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What does “it” refer to in “it's raining”?
Whence the “it” in “I like it here”?

What is the grammatical term for the 'it' in forms such as "It is raining" or "It won't matter", and is there a difference between the usage in those two examples?

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marked as duplicate by Matt Эллен, Alain Pannetier Φ, Cerberus, RegDwigнt Jul 11 '12 at 8:56

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"It's the same the whole world over", to quote the song lyric, but is it? –  user23380 Jul 11 '12 at 6:30
    
Thanks to everyone. I do know that it is a third-person, neuter pronoun. It's the difference between the 'it's in "It is a black dog" and "It is hot in here" that I am querying. It's oddly difficult to phrase questions about 'it', isn't it. –  user23380 Jul 11 '12 at 6:54

3 Answers 3

It's usually called dummy 'it' or empty 'it'. More accurately, it is a dummy subject. It has no meaning, but provides a subject for a clause that otherwise wouldn't have one.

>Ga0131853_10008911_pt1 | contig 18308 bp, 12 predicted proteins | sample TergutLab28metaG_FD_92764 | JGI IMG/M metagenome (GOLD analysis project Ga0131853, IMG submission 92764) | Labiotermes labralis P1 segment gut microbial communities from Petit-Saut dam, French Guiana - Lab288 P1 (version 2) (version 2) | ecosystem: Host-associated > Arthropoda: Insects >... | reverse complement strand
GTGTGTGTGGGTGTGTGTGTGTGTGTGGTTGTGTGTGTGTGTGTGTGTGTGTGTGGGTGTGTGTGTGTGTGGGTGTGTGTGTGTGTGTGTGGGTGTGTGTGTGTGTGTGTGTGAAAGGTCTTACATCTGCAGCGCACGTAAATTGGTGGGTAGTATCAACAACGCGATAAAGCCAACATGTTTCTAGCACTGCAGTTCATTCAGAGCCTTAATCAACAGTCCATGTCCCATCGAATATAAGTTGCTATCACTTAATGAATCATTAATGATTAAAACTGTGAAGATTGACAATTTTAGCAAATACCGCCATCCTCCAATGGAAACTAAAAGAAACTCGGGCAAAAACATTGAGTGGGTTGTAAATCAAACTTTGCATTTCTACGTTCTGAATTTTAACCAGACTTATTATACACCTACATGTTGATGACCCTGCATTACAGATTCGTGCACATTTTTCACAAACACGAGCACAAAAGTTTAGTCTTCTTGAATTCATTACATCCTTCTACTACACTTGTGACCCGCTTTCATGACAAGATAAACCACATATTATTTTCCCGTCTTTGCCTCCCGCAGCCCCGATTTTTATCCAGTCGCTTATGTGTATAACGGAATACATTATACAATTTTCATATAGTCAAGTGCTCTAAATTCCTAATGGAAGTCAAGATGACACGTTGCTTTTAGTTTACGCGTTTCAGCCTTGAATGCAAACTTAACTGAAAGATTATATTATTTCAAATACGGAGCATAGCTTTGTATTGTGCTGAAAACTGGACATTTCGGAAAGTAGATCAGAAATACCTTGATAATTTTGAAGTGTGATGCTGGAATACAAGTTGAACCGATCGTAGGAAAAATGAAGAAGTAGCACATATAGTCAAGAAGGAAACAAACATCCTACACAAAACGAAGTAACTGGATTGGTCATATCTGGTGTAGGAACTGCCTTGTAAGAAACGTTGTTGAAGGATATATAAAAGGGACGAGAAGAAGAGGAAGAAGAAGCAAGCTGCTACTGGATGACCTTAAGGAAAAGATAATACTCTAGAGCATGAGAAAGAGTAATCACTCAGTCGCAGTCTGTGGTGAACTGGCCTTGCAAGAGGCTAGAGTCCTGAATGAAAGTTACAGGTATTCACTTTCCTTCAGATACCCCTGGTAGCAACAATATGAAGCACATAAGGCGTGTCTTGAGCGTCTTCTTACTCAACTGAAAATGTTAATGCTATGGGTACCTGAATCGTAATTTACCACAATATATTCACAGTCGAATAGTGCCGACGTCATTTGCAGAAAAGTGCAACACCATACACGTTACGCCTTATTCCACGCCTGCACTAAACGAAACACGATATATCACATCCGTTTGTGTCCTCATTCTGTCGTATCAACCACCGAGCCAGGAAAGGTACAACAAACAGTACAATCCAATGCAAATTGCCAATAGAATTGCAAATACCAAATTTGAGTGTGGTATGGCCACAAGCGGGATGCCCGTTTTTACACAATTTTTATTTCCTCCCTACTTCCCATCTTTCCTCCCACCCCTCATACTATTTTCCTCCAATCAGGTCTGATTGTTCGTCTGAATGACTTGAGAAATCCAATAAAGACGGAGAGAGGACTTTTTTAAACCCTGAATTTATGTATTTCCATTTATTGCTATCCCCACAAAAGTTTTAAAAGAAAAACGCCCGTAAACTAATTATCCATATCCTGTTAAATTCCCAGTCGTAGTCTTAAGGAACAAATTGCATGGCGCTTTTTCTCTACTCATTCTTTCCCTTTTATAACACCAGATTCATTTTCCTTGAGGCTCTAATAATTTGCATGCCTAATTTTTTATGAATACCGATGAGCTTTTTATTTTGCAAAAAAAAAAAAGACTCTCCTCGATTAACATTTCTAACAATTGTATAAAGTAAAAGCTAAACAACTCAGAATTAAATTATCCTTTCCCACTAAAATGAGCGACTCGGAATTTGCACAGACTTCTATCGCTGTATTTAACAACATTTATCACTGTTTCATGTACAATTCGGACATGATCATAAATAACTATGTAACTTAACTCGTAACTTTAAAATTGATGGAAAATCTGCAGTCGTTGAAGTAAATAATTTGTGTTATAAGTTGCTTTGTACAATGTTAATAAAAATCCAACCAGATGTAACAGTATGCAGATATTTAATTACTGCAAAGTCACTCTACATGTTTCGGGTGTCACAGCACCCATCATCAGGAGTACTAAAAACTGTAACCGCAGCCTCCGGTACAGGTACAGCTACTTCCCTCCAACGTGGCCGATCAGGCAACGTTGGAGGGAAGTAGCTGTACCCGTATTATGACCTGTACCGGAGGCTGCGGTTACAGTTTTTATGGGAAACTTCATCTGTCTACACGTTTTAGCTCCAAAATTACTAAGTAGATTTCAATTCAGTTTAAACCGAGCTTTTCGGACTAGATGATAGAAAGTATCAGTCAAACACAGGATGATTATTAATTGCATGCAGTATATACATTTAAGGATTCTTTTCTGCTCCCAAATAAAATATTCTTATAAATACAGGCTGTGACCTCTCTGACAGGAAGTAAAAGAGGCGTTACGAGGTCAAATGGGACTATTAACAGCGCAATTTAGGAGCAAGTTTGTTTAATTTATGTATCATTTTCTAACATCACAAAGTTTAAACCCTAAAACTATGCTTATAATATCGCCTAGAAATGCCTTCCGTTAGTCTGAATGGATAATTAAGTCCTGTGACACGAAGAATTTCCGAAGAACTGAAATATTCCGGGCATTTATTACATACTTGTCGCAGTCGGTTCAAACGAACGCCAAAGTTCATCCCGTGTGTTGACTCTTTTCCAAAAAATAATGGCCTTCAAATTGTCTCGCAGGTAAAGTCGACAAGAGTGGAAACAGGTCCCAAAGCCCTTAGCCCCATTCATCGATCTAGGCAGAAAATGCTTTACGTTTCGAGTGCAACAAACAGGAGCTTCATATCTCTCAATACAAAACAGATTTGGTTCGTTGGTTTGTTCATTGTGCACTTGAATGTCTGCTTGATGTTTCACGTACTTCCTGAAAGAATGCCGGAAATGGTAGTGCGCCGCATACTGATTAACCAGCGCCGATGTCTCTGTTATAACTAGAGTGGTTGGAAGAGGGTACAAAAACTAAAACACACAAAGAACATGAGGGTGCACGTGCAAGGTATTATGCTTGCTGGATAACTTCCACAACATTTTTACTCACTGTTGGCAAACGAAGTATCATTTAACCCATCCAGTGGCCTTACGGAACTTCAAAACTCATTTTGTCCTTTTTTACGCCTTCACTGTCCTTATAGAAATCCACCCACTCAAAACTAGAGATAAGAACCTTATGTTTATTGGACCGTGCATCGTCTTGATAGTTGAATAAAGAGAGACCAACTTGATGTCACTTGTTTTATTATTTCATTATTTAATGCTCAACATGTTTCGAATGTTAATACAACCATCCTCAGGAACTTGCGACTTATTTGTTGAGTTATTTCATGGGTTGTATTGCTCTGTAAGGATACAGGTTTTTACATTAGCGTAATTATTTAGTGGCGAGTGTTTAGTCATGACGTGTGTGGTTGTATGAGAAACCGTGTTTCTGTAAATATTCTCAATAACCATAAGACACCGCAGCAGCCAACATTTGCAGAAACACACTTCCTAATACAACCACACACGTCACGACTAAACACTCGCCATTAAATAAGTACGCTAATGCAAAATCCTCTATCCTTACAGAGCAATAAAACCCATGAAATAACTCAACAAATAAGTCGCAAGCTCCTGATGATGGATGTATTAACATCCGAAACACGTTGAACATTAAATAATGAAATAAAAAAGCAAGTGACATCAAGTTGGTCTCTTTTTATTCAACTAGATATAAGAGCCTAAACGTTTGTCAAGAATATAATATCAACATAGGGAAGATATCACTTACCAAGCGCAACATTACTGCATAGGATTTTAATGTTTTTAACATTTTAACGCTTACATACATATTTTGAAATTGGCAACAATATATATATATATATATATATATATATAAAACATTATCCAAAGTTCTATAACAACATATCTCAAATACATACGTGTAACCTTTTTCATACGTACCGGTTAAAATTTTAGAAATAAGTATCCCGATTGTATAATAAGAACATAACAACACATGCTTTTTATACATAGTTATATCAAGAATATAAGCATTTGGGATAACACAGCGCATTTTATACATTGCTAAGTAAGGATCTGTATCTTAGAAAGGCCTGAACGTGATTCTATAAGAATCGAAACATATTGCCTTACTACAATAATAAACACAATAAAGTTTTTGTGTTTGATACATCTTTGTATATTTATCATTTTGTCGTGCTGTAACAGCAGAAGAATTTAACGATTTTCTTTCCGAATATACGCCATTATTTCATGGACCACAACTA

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Thanks. It seems to occur in other languages as well; German is the only one I can comment on with any depth of knowledge at all. 'It' would seem straightforward ... until one starts thinking about 'it'. –  user23380 Jul 11 '12 at 7:02
    
French has 'il pleut'. –  Barrie England Jul 11 '12 at 7:16

It is a third-person, neuter pronoun. I had always assumed it was a definite article, so this was kind of neat to learn as a bit of nerd-trivia.

As for the first example, 'it' is associated with 'is,' so it functions as part of a to-be verb.

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It is a pronoun and acts as a subject in your examples. There is no difference between the two that I can think of.

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You could also call it subject pronouns. –  Noah Jul 11 '12 at 6:38

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